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Muckleston Family History Group

researching all references to the surnames Muckleston, Mucklestone, Muckelston and Mackleston please get in touch via the contact us page with any additional information or to correct any errors.

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A Canadian Banker

I Remember The Bank by Collis Lewis April 1967.


The Bank of Nova Scotia was, before amalgamation, a branch of the Bank of Ottawa. It is in a three-storied, well preserved substantial stone building, built in the early eighties. Its massive hardwood doors and window sashes with heavy metal fasteners provided a heavy barrier to any intruder.


High up on the roof top is a large cupola commanding a clear view of the surrounding countryside for several miles. Legend tells us that this was used in the early days as a lookout to detect the approach of bands of marauding Algonquin’s.


As competition was keen to open branch banks in the smaller villages surrounding Ottawa, sometimes a race resulted between the Union Bank of Canada and the Bank of Ottawa to locate in a certain desirable village. Planning and speed were essential.


However the opening of the Richmond branch was delayed a couple of weeks by the spring thaw making the transportation of the large steel safe impossible. It was absolutely necessary to have the safe to hold the many thousand dollars of deposits pledged on a petition circulated by prominent citizens of the district, among all its residents.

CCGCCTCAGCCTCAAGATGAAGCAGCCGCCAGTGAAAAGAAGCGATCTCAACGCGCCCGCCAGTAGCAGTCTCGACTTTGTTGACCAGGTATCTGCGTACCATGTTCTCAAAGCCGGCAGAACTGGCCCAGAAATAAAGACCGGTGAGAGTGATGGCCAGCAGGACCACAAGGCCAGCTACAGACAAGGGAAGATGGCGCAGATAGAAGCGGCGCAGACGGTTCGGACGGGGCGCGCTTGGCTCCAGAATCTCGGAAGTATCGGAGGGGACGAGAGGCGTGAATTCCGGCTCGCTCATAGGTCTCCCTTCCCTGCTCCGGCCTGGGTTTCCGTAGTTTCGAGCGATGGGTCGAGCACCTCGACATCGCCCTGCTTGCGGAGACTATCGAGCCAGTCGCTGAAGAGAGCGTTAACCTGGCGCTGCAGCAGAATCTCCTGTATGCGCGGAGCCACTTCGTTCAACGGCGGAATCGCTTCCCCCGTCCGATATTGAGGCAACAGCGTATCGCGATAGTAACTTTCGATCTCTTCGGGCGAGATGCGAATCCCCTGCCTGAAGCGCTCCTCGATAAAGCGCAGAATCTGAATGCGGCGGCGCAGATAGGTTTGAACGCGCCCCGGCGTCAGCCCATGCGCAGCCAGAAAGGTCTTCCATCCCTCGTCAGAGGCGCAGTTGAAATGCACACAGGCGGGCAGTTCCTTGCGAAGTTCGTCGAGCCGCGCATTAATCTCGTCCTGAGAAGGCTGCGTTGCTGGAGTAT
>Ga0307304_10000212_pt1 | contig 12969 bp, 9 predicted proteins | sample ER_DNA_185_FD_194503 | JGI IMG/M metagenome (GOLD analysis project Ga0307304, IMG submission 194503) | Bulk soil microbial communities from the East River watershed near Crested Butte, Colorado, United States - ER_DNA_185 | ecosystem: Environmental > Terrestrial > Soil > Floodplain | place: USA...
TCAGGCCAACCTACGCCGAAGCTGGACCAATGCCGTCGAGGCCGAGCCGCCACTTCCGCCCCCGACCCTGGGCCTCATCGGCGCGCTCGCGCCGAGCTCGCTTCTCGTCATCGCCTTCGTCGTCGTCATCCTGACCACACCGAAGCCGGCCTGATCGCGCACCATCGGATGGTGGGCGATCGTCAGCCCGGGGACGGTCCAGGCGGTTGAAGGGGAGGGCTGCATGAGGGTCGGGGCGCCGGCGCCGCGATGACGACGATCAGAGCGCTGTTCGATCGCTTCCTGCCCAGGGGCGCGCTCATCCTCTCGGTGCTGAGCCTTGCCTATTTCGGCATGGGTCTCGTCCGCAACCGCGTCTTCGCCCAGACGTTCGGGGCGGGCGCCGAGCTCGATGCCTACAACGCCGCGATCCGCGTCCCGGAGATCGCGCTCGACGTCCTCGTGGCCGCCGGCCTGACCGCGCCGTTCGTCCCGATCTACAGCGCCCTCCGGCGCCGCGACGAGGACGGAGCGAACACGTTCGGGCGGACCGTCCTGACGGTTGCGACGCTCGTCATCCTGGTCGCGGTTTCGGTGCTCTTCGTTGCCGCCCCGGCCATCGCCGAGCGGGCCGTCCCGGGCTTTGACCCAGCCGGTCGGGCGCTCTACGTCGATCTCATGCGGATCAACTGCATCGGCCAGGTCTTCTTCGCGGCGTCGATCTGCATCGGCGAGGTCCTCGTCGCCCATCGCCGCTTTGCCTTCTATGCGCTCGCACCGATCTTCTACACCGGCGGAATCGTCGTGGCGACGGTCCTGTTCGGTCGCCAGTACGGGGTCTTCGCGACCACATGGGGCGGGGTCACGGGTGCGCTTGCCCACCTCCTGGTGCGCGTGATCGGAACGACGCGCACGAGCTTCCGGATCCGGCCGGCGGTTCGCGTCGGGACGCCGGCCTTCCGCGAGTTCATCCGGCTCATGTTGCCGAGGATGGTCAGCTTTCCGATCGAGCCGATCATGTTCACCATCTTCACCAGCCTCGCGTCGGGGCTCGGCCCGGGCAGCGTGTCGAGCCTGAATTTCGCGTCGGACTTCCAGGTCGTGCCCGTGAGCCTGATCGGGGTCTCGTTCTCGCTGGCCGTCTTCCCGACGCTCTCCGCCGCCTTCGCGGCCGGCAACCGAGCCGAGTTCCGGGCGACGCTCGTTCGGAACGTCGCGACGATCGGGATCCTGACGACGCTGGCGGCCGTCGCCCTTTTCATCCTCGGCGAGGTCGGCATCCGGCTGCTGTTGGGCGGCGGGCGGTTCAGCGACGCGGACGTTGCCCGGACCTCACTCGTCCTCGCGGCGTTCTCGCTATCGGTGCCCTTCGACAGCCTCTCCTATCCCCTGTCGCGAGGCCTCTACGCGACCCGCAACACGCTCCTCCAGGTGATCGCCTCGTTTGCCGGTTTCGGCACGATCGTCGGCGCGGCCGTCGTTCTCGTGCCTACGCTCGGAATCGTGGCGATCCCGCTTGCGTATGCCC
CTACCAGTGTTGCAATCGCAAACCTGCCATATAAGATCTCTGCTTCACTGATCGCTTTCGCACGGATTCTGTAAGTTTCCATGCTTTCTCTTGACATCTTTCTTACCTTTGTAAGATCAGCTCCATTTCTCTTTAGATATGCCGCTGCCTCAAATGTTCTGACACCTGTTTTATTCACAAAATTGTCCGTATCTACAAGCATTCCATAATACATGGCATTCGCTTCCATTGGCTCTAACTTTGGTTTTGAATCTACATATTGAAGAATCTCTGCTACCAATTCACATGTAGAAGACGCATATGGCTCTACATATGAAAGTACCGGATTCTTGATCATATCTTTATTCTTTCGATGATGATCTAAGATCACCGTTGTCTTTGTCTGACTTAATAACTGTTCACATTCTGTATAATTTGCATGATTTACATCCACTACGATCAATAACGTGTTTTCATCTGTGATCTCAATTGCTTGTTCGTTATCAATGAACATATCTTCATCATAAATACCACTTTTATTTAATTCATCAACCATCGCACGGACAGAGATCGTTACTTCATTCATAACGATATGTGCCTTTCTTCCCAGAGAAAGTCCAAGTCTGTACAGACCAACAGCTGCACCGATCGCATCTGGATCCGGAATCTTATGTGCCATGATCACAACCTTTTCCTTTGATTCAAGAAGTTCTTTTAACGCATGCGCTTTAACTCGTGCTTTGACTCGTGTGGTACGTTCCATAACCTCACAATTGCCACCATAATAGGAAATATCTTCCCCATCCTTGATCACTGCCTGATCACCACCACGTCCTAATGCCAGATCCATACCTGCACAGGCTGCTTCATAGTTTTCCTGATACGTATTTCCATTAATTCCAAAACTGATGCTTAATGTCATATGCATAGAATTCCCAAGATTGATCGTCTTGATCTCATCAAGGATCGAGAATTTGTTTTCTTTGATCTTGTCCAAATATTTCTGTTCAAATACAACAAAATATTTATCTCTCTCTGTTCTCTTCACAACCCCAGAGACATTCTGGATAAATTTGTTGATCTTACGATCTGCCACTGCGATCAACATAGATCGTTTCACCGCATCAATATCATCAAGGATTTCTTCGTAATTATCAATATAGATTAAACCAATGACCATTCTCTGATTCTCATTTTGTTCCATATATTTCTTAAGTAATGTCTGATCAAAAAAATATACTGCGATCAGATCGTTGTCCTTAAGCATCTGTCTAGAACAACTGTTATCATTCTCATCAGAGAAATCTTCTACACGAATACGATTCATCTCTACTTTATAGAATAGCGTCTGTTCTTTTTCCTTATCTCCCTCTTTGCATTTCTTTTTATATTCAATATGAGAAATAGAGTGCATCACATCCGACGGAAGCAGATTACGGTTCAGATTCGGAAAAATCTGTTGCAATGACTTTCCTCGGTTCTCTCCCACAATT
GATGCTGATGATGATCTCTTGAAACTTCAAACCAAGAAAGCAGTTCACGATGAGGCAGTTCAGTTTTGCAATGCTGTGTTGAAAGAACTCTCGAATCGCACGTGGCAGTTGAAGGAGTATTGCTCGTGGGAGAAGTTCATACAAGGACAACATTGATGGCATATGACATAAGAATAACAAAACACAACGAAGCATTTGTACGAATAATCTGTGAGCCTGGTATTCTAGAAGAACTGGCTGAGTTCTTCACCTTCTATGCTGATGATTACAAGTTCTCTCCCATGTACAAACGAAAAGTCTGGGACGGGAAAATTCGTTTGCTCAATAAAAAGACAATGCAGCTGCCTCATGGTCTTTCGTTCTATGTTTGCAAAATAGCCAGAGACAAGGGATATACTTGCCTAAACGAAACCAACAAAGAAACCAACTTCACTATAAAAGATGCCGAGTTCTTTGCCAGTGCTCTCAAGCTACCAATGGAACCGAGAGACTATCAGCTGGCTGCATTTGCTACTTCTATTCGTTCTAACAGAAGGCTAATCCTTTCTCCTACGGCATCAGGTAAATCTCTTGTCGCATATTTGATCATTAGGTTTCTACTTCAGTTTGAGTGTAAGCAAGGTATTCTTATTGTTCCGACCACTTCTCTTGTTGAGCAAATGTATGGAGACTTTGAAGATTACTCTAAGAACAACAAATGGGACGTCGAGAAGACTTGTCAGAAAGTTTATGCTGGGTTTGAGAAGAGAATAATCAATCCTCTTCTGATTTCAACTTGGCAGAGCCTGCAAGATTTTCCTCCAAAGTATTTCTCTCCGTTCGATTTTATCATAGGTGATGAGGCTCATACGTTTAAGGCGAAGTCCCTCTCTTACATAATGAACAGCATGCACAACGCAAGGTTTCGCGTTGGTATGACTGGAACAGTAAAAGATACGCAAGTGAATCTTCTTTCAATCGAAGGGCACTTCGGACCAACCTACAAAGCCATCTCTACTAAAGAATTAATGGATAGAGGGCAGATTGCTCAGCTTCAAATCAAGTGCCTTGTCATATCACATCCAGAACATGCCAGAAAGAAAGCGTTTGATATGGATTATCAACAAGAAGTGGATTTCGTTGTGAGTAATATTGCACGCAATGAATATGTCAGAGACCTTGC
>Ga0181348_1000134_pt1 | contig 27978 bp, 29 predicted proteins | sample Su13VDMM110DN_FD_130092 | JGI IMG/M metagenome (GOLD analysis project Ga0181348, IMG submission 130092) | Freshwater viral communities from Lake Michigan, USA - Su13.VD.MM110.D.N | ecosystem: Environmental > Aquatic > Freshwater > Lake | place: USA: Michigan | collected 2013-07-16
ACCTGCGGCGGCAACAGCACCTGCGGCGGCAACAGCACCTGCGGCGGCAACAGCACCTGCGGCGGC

At last all was in readiness. I remember well the morning of March 29, 1905 as I strode past two large hitching posts and entered the bank to open my first bank account. Of course, I felt I was a man of considerable business experience, having sold newspapers, fire crackers, etc. As well as having ‘made hay with farmers’.


I gained the distinction of being the very first customer of the Bank of Ottawa branch in Richmond. Little did I realise this happy transaction would be the first link in a chain of events which would link my life with the bank and this old stone building.


By Christmas time I had deposited enough money to pay my tuition for a commercial course at the Ottawa Business College. I never did finish that course.


The manager of the Bank in Richmond, Mr Muckleston, told my father he would like to have me enter the bank’s service. I liked the idea and believed my ‘big business’ experience had developed the knack of dealing with people that would be helpful to me in the bank. Besides the roving life of a banker appealed to me at the age of 16. Soon I was writing my examinations at the Head Office on Wellington Street in Ottawa. Despite the distracting noise of bands playing at some ceremony across the street at Parliament Hill, I was successful.


So, on April 26, 1906, wearing long pants just purchased with the rebate allowed me by the Ottawa Business College, there I stood, shy but ambitious, perched on a platform made especially to enable me to reach the wicket as I posted and returned bank books being presented by the customers; while I dreamed of the day I would be King Pin and occupy the manager’s office.